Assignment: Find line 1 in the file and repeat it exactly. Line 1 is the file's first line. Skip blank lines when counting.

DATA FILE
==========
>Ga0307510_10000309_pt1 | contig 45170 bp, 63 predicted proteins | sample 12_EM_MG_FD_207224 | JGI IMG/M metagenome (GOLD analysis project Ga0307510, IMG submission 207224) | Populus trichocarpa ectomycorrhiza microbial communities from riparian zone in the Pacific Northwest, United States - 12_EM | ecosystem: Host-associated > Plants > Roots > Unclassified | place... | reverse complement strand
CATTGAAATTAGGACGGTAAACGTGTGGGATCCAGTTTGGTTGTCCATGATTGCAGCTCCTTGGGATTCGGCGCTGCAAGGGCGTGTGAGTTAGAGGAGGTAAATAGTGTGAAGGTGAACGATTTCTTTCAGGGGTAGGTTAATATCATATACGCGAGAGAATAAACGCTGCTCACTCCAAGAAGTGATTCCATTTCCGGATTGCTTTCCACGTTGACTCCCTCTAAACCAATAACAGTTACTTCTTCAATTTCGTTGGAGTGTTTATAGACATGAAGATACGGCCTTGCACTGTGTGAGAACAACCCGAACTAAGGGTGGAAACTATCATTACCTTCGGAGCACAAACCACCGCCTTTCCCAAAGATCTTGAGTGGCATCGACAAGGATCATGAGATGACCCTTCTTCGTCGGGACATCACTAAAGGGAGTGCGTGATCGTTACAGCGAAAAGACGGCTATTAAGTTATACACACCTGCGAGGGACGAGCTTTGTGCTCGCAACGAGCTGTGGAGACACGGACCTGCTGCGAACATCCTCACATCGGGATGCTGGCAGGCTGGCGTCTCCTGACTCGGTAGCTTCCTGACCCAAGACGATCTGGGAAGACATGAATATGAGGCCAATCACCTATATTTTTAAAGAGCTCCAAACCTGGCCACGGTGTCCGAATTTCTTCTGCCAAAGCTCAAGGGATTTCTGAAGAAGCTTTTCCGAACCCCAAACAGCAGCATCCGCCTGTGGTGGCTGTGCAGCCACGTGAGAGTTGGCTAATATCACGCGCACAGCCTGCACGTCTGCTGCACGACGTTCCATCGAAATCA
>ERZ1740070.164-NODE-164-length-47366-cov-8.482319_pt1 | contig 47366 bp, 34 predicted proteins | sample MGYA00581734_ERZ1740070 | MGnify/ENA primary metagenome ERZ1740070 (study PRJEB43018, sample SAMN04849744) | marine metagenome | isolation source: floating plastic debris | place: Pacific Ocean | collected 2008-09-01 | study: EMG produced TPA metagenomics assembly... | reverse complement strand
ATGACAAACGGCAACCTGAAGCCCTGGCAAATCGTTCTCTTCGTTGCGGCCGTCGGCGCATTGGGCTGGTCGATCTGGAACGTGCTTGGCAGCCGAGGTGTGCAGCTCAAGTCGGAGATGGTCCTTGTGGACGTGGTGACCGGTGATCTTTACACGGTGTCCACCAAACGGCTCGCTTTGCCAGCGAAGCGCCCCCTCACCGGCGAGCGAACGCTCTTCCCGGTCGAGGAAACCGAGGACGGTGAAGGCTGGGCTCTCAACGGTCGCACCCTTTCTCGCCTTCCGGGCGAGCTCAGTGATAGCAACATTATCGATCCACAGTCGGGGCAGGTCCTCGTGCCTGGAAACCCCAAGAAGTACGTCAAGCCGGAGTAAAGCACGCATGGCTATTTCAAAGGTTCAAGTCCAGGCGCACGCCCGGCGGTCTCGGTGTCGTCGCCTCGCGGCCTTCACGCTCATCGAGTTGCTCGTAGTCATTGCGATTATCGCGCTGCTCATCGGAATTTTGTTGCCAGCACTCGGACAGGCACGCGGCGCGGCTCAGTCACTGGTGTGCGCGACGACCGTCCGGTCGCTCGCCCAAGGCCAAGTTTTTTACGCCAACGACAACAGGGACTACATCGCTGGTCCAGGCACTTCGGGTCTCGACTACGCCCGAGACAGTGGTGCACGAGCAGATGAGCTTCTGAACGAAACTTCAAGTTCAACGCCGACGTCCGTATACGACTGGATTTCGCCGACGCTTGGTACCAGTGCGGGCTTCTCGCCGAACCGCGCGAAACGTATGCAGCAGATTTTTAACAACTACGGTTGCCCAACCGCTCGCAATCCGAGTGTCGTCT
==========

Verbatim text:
>Ga0307510_10000309_pt1 | contig 45170 bp, 63 predicted proteins | sample 12_EM_MG_FD_207224 | JGI IMG/M metagenome (GOLD analysis project Ga0307510, IMG submission 207224) | Populus trichocarpa ectomycorrhiza microbial communities from riparian zone in the Pacific Northwest, United States - 12_EM | ecosystem: Host-associated > Plants > Roots > Unclassified | place... | reverse complement strand